The Dutch fishing industry supports about 600 businesses; employs a crew of 2,000 and is worth about 1 Billion Euro per annum. They mainly fish for Plaice, Sole and Herring. (Herring is as important to the Dutch culture and national identity as is say Grouse or Haggis is to Scotland; they even have a national day to mark the start of the Herring season.) – On the other hand, the British preference is for Haddock and Cod. (Think of how important “Fish & Chips” is to our culture and national identity.)
The eight continental fishing lands get about one third of their catch from the British zone; with the Dutch taking 80% of their Herring, 60% of their Mackerel and 35% of their Plaice from the Western half of the North Sea. (Gerard van Balsfoort, chairman European Fisheries Alliance: http://fisheriesalliance.eu/) Loosing these sources will hit the Dutch fishing industries hard. One can expect lay-offs, business closures and ships being de-commissioned. (And even with the best will in the world, compensation will be demanded.) – But one can also expect losses on the English side as they lose access to Haddock and Cod which may be in the Eastern Sector. This can only be good news for the fish as the Herring learn to hide in the West and the Cod learn to hide in the East! – But I cannot imagine any fisherman allowing this situation to last for long. Besides, Dutch Fishermen have been granted Freedom of the City of London in perpetuity for their generous act of feeding Londoners in the havoc that followed the great fire of 1666. This freedom entitles them to land their catch in London for all eternity.
Entering the common Electricity & Energy Market is a slow process taking many steps; for instance, it took two decades to agree the European Standard Colour Code for Electricity Wiring. We are now in mid-leap for another step and may well have to change direction in mid-air. The step I am talking about is agreeing the domestic supply voltage.
The Low Voltage Directive, 2014/35/EU, stipulated that the supply should be 230 Volts ±6%. For countries that had previously been on 220 Volts, the transition was easy: legacy equipment had its life expectancy shortened, and replacement products would be better performing. The consumer did not notice the change and everyone wins. But for us, going from 240 down to 230 Volts, it’s not been easy. If we change, life expectancy of legacy products goes up, but performance goes down. If we don’t change, life expectancy of new products will go down. The EU passed Standard EN50160 which allows our supply Voltage to be 230 +10%/-6%. This does not alter the technical reality at all, it just allows European Appliance Manufacturers to sell into the UK. We still have a 240 Volt supply.
Now what happens when you go to the shops to buy “white goods” or Electricity Appliances? The appliance is probably labelled 220-240 Volts, which is a lie, as it is most likely designed to operate at 230 Volts. You either have to shop around for a product specifically designed for the UK market, which is shrinking in relative terms and probably only satisfied by the more expensive high-end products. Or you have to accept market reality, with the caveat that the product will burn-out sooner than expected.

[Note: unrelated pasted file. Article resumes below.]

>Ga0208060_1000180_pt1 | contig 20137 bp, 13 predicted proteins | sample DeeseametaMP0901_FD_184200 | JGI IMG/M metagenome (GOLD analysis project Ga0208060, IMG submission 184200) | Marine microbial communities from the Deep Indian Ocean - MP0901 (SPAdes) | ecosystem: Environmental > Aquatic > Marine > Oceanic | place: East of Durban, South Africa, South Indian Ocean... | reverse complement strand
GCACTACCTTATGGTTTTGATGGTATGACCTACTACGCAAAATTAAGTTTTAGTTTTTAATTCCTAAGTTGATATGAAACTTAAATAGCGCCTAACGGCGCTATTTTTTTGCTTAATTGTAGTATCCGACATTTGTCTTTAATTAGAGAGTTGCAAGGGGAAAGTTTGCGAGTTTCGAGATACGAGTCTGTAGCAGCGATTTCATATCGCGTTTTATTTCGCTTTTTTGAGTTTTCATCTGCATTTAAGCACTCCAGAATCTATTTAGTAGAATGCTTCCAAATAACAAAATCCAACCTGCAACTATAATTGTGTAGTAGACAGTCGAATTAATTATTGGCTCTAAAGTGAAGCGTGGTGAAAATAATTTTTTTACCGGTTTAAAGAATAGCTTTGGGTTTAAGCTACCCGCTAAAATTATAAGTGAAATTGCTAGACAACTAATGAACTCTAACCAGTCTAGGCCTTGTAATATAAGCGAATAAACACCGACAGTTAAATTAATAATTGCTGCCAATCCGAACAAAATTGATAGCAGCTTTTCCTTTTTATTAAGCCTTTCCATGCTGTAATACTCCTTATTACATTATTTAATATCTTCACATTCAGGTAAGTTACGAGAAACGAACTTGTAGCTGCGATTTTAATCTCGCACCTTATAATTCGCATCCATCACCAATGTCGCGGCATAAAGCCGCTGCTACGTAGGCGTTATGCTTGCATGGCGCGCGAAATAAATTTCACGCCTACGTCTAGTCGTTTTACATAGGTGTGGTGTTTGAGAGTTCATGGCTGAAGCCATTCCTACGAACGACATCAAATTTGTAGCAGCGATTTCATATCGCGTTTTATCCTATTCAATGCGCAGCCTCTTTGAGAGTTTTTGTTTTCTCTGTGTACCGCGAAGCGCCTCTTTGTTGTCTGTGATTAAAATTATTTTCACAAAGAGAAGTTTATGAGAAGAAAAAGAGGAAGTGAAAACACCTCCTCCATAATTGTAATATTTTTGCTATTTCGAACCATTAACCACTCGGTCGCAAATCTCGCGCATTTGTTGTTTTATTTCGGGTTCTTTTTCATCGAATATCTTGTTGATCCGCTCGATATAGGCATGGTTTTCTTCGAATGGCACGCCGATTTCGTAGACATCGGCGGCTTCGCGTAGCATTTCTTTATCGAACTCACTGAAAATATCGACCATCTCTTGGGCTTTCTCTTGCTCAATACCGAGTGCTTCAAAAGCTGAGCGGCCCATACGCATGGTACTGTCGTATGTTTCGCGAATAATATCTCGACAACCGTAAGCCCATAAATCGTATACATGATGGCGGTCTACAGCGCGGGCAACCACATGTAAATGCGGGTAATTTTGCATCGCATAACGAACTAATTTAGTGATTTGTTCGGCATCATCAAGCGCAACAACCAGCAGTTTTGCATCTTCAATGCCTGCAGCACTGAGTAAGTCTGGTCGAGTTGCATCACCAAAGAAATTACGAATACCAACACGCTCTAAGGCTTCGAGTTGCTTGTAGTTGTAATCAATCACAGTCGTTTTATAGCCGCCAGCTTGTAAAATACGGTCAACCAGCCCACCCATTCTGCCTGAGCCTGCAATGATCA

Keith Taylor, our Green MEP, is acutely aware of this problem and suggests complaining to one’s Energy Supplier, the Energy Ombudsman or the Citizens Advice Bureau whenever an appliance bought since 2014 burns-out. (Though I somehow doubt that any of them could be persuaded to take the matter seriously)
This is not the only problem. Energy Companies force, what is often significantly more than 240 Volts, into an increasing number of devices designed to take 230 Volts they need more Capacity. Increased Capacity means more Power Stations; and the difference between accepting the Low Voltage Directive (without the caveats provided by the Standard) and not; amounts to several Power Stations at least the size of Hinkley Point. In other words, if we switched to 230 Volts along with the rest of Europe, we would not need to invest in Hinkley Point.
Power Stations need raw fuel, and Nuclear Power Stations need fissile material. Just one cold winter of fuel starvation and the politics will quickly turn very nasty. (Just think of the real story behind Iraq, Afghanistan and Pearl Harbour). The EU is there to ensure equitable access to raw fuel for all members; and the importance of this job should not be under-estimated.
Nuclear Safety is another issue. The greatest threat to our Nuclear Safety here in Kent is the giant old and run-down Nuclear Power Station at Dunkirk. Power Stations like this typically have an incident somewhere in the world once every three years, and the last ones at Dunkirk where in 2006, 2007 & 2009. – How long will it be before we have a Chernobyl or Fukushima on our doorstep? As an EU member, we are entitled to over-site of the safety at here; but if we leaves, what guarantees do we have?
The question is. If we leave the EU, will we continue with a switch to 230 Volts or will we stay as we are? Will the EU rescind EN50160 in order to improve standards, but making EU products less suitable for our market? Will manufacturers step up to fill our relative declining market? And, will we remain a member of EURATOM? (Theresa May wants us to leave).